Constant diligence is needed. Letting unwanted behaviors slide just a bit, and we are paying for it immediately. We’ve been taking Bear on regular walks, which improves his on leash behavior, but recently I’ve been taking him to the river. At the river Bear doesn’t need a leash. So back on the leash at the end of the day walk around the block Bear yanks like he is readying for the Iditarod. Not ready for mushing him through the ice, I quickly change directions, doubling back on course, taking weird lefts and rights across the street as if I’ve been chugging the Schnapps all day. Bear is not amused, though he settles down, yanking less often and with less force, which my shoulder is thankful for. I may need some physical therapy in the new year.
So after noticing how quickly Bear loses a skill as repeated and basic as leash-walking, I figured it might be a good idea to go back to other basics. On the way back from the river we stopped at our local grocery store. And, no, Bear did not go in the river, so he his odor didn’t fill the store upon entrance. Looking back on the year and a half that we’ve had Bear, I realize now that I shouldn’t have been so eager to take him to the store while I shopped. The best setup is to take him through the store with the only task to make sure he minds his manners, and it is a lot easier to do this when not pushing the shopping cart and picking apples out of the bin.
Another “hind sight is 20-20” lesson I realize is to use treats to redirect. And I’m sure I’d been told to do this by multiple people, but for some reason there comes a point when I feel Bear is all filled up on treats, and that it is time for him to learn, and if he isn’t learning then punishment ensues. And I realize now that this is the point that dog-training books say to take a deep breath, leave your dog at home, and enjoy being without him. Lucky for Bear “punishment” involved multiple sits, stays, and downs. And looking back, it is so clear the misplaced use of basic commands for punishment. Hopefully my lesson arrived in time to salvage Bear as a service dog. We tour the store without a cart, without anyone else, and with a pocket full of treats. We swerve ever so close to the nose-level chips, and I give a yank and a “leave-it” command when Bear looks to snatch a bag.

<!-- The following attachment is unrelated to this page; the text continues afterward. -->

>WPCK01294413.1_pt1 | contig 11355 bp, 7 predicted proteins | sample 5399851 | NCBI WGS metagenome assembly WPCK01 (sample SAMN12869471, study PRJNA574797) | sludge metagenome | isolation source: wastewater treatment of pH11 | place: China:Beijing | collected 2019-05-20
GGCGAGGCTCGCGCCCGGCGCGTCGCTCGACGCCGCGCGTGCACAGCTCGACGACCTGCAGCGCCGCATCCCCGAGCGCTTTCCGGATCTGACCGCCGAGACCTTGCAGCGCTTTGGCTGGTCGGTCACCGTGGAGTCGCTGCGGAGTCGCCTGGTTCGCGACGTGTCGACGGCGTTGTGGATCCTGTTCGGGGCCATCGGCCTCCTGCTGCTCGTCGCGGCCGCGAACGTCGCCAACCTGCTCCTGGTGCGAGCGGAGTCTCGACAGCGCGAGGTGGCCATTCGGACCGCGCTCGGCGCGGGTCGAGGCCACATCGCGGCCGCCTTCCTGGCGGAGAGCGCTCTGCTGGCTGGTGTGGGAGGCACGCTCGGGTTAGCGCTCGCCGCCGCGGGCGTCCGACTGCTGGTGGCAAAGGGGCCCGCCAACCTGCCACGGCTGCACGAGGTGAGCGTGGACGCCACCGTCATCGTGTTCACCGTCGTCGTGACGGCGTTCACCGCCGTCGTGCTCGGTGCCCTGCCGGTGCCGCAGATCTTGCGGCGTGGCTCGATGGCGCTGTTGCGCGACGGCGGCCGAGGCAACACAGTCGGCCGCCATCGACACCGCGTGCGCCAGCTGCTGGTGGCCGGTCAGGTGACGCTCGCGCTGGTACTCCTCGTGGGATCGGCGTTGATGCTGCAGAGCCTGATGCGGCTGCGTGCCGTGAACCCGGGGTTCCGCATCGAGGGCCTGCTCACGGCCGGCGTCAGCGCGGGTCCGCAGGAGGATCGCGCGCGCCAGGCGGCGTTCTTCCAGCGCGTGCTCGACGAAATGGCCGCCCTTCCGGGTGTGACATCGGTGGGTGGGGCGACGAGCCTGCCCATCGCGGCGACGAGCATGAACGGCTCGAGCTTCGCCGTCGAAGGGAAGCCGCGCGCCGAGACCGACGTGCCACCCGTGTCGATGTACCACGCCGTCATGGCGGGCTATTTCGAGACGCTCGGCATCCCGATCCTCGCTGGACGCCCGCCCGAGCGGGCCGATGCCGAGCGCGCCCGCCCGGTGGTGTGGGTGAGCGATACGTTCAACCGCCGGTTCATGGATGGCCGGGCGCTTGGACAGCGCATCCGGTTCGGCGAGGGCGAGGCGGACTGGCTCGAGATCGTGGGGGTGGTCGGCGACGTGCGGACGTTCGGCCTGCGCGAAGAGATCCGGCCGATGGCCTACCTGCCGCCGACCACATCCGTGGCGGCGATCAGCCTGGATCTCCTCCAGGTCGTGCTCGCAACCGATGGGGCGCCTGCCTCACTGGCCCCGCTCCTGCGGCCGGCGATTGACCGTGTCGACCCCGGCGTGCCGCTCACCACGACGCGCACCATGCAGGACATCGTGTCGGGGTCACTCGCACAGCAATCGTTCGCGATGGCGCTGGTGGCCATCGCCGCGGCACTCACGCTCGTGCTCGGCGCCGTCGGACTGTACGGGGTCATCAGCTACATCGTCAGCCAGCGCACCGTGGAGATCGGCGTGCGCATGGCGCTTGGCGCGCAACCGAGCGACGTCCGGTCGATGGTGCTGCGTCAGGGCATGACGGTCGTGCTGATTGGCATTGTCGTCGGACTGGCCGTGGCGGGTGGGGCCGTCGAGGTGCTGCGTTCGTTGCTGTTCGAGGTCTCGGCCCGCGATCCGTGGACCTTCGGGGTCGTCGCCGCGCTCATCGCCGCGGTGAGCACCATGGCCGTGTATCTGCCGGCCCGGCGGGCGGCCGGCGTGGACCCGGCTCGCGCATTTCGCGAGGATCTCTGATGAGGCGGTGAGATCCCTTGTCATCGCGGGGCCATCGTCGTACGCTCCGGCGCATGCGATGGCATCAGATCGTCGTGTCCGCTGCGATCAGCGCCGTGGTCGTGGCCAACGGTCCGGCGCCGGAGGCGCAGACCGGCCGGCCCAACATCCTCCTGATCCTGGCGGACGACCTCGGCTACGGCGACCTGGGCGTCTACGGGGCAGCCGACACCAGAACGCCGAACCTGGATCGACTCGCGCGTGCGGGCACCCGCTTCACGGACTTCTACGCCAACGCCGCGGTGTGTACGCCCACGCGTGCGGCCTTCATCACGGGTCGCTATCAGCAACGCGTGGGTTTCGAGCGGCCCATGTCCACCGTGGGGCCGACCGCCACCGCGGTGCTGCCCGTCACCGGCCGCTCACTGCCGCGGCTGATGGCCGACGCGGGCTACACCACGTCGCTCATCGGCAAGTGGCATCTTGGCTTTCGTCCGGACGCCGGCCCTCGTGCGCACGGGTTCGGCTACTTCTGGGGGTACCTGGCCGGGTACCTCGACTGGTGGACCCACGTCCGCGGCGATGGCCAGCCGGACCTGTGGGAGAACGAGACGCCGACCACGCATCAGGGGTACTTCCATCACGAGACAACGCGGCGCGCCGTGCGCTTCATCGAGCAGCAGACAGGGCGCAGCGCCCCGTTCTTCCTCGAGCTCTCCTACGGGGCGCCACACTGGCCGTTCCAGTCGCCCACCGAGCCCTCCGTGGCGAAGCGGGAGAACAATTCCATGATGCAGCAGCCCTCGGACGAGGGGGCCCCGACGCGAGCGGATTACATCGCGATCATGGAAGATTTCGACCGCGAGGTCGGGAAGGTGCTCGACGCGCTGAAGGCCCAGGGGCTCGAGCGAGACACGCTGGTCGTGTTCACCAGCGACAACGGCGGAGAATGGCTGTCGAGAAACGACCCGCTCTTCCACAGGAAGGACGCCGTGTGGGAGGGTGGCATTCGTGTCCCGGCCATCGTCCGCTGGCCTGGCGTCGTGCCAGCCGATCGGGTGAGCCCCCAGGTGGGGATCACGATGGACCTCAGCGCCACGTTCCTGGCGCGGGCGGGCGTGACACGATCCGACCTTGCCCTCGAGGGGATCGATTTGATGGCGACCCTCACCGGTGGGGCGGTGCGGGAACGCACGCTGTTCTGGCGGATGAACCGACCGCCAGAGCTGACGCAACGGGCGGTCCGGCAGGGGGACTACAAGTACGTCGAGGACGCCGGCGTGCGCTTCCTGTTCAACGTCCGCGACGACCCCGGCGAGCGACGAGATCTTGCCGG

Bear remains calm walking through the store. And he learns quickly to look away from anything enticing, looking to me for a treat instead.And he re-learns this each time we go to the store. So I’m not sure how he so quickly loses the leash-walking skill. Could it be that his line has been bred for seeing-eye-dogs for so long that he wants to lead during the walk with a certain amount of tension on the line?
And may next year be one without chewed up library books and shoes and textbooks from school. And may there not be four-pound Costco-style salami eaten, nor giant Tillamook cheese loaves. And may the loaves of olive ciabatta left on the counter remain there for the humans in the house in the coming year. And may the new year not experience bags of bagels taken and eaten from the pantry, nor lunch-size chocolate milks taken and consumed from the pantry. And may bike helmets be used to protect skulls rather than be used as a chew toy in the new year.
Happy New Year.
While Declan and I battled with remote control helicopters, Bear signaled by pawing Dec. And Dec was 59. After properly celebrating the signal, Dec said that Bear signaled him earlier in the day when he was in fact low as well. So two live alerts in a day.
I noticed Maggie poured herself a juice while she was fixing breakfast. After asking her, she said she was 77. Bear had been eyeing his bowl of food at the time, looking at Maggie a bit, but certainly not moving in for a signal. With a little direction, he went in and pawed. Not sure if that is Kosher, but I gave him some hot dog bits for it.